SI Joint Pain Relief

Written by Dr. Steve Chaney on . Posted in Hip Pain Treatment, Muscle Therapy and Health

You Can Enjoy Pain Free Living From Home

Author: Julie Donnelly, LMT –The Pain Relief Expert

Editor: Dr. Steve Chaney

 

I received a call from a distressed client about her son’s unbearable SI joint pain that refuses to hold a chiropractic adjustment.  Her son has dealt with the pain for several years.  His pain is beginning to turn his life into a bad dream since it’s prohibiting him from playing the sports he enjoys and he doesn’t see an end in sight.  Maybe you can relate.

 

What Causes SI Joint Pain?

si joint pain reliefThe sacroiliac joint is the point where the sacrum (white area) and the ilium (red area) join together (circled in yellow).

When the muscles that surround the joint are either too tight or too loose, or if you have an accident, the joint can be pulled out of alignment.

This misalignment will cause pain in the immediate area, and also cause symptoms that are similar to low back pain and/or sciatica.

Imagine the overlapping area (circled in yellow) moving in a manner that separates the two bones…ouch!  You can imagine how this not only strains the sacroiliac joint, but also causes a misalignment at the hip and pubic joint.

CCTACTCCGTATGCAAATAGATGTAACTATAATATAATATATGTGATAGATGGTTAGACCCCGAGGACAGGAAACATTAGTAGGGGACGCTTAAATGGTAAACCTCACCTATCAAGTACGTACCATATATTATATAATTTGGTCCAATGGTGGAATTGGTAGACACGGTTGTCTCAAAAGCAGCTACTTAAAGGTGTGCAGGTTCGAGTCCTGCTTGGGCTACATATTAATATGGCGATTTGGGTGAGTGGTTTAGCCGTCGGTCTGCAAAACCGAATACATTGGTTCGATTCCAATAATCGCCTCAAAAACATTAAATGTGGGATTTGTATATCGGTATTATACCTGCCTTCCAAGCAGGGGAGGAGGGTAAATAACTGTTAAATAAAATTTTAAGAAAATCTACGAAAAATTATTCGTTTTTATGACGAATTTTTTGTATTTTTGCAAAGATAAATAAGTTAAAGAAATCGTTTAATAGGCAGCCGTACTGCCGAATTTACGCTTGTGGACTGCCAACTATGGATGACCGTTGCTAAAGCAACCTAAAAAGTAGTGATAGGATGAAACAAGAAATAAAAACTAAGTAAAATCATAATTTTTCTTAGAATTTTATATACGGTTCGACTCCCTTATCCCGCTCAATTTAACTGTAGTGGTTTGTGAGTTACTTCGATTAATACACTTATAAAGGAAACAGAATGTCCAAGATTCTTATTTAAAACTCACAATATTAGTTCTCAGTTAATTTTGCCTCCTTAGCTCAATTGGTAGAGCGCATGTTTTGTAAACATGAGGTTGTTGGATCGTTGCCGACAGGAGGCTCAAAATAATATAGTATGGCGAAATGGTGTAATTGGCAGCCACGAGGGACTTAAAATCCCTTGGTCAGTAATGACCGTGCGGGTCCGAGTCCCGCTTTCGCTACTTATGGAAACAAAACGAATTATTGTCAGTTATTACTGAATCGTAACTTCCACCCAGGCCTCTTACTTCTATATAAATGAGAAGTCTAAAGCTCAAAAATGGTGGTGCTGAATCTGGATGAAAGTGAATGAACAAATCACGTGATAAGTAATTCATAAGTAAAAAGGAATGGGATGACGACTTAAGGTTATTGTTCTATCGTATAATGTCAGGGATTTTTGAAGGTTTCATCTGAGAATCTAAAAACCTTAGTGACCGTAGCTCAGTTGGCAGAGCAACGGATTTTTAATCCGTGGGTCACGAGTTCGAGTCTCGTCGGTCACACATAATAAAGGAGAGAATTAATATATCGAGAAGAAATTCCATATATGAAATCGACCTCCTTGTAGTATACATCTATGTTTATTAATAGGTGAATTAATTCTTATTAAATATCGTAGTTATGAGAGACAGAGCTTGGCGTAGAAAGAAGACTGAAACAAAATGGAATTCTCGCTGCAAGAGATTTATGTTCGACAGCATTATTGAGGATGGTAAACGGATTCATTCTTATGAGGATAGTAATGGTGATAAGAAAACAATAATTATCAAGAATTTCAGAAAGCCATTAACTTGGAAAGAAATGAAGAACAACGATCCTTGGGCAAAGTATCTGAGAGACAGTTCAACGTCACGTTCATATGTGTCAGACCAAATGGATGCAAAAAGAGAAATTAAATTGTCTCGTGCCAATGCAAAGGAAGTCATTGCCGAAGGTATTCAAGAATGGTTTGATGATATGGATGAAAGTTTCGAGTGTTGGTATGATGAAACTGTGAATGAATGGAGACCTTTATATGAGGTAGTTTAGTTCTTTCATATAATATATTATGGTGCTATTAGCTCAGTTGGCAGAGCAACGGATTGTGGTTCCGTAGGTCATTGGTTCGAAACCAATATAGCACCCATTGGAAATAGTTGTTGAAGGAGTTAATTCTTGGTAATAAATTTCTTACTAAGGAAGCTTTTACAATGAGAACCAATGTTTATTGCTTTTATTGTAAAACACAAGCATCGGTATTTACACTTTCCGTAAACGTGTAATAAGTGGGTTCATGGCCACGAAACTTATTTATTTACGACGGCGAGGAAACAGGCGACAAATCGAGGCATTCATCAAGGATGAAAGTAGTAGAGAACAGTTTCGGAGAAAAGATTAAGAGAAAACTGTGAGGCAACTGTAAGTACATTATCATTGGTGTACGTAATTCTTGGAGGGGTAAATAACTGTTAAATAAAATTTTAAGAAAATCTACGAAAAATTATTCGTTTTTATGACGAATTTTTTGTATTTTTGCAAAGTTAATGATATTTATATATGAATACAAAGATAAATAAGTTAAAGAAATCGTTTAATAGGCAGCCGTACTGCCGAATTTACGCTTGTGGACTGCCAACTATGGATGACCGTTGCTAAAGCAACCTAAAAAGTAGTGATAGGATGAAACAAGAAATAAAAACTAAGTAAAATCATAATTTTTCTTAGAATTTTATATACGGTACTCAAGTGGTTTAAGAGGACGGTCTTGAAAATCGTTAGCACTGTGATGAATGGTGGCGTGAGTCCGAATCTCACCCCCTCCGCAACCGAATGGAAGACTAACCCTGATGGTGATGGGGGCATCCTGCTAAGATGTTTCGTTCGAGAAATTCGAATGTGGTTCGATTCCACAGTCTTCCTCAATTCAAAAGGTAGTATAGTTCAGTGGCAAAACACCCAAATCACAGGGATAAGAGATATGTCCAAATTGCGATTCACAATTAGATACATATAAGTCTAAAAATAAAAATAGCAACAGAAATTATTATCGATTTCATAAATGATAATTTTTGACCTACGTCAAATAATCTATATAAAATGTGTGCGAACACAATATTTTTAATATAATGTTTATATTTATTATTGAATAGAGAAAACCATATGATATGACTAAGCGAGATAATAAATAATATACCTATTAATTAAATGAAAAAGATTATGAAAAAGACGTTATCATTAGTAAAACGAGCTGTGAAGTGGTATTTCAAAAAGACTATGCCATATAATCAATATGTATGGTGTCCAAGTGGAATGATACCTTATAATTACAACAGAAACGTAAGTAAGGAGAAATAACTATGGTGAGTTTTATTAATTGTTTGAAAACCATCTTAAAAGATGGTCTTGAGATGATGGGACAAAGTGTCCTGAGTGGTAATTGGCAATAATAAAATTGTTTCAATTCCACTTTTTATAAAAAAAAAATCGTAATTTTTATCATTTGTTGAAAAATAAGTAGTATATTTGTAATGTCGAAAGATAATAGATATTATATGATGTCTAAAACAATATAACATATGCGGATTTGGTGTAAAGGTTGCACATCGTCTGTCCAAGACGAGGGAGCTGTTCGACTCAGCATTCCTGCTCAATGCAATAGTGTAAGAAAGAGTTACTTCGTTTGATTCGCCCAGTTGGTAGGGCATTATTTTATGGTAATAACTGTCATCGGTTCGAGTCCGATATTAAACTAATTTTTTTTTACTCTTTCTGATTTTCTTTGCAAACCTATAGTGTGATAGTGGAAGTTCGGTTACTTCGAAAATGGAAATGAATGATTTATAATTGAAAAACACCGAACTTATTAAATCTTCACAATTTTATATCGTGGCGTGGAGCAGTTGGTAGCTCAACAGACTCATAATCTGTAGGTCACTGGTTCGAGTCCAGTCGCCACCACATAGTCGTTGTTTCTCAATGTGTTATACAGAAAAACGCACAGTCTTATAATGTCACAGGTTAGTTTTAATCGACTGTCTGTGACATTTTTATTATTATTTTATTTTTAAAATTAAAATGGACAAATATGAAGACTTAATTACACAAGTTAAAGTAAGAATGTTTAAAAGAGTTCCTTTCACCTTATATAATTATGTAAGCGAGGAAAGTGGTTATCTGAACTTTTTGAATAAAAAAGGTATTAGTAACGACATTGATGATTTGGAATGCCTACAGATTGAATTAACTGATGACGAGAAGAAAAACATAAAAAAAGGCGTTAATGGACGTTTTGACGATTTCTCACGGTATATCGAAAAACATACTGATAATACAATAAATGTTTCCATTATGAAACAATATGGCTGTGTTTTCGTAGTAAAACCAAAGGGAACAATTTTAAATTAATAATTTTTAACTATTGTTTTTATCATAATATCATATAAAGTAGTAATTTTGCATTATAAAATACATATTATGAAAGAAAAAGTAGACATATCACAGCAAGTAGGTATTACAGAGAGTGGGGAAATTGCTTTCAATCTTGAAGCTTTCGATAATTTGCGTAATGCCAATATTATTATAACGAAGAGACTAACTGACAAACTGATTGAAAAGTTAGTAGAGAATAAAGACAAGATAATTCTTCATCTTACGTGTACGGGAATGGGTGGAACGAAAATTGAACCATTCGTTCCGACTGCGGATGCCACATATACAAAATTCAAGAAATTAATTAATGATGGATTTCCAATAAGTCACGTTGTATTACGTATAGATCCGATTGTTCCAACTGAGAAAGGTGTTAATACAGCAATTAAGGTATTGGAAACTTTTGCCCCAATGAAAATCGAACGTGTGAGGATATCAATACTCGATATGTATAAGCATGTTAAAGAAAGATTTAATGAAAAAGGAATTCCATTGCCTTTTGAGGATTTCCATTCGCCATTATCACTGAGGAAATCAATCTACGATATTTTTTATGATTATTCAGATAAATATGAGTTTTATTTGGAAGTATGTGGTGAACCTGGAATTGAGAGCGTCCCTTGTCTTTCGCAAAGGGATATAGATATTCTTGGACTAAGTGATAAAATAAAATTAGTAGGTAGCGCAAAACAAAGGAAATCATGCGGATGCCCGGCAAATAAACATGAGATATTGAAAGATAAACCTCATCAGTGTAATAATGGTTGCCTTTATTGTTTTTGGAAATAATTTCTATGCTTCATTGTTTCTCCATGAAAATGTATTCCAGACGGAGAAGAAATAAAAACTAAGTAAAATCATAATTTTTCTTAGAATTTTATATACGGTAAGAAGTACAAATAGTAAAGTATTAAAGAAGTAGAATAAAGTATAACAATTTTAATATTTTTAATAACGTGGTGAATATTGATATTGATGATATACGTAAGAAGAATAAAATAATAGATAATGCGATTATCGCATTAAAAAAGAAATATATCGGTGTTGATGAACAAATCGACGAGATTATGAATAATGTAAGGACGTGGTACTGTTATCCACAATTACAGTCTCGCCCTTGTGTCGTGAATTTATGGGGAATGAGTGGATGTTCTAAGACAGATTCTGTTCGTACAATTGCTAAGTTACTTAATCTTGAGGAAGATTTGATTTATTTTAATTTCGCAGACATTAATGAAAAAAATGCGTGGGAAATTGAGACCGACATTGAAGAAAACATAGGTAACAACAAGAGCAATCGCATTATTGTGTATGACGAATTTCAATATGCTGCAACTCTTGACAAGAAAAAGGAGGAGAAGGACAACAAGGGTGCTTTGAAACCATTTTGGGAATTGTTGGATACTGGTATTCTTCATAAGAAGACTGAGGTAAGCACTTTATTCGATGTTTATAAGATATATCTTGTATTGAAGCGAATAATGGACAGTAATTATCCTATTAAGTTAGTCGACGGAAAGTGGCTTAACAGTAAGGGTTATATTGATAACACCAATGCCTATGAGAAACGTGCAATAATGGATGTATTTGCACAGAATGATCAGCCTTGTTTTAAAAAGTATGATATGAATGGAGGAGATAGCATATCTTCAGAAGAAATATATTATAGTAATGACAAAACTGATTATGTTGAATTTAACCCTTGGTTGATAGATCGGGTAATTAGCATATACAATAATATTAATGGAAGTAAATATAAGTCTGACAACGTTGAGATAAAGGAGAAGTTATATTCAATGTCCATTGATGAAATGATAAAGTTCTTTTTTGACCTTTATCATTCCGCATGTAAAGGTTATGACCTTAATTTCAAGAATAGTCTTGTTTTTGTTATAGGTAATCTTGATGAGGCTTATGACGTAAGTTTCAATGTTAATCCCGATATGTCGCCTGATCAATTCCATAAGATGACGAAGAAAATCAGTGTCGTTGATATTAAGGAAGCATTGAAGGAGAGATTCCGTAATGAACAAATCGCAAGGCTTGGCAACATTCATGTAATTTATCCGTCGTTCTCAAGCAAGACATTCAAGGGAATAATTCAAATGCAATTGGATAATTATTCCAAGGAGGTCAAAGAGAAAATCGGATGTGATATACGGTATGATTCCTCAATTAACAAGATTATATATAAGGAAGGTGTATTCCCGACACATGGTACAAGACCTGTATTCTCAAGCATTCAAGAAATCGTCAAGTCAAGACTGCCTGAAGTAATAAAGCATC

This can cause low back pain, SI joint pain, hip pain or groin pain.  The pain can also refer down the leg and even into the foot.

Why Chiropractic Adjustments May Not Hold

We love chiropractors and the care they provide.  Spinal health is essential for longevity and vitality.

Some adjustments may not hold, whether it’s an adjustment for SI joint pain, sciatica, back pain, shoulder pain, or anything else, because the muscles that pull the bones out of alignment in the first place aren’t being released prior to the adjustment.  (When releasing a muscle you are releasing tiny muscle fiber knots that cause the muscle to shorten and pull on the bone.)

Think of this analogy, imagine you had a length of rope with a stick tied in the middle.  As you pull one side of the rope to tug the stick in that direction in order to bring the stick back to the middle you have to first release the tug (tension) on the rope.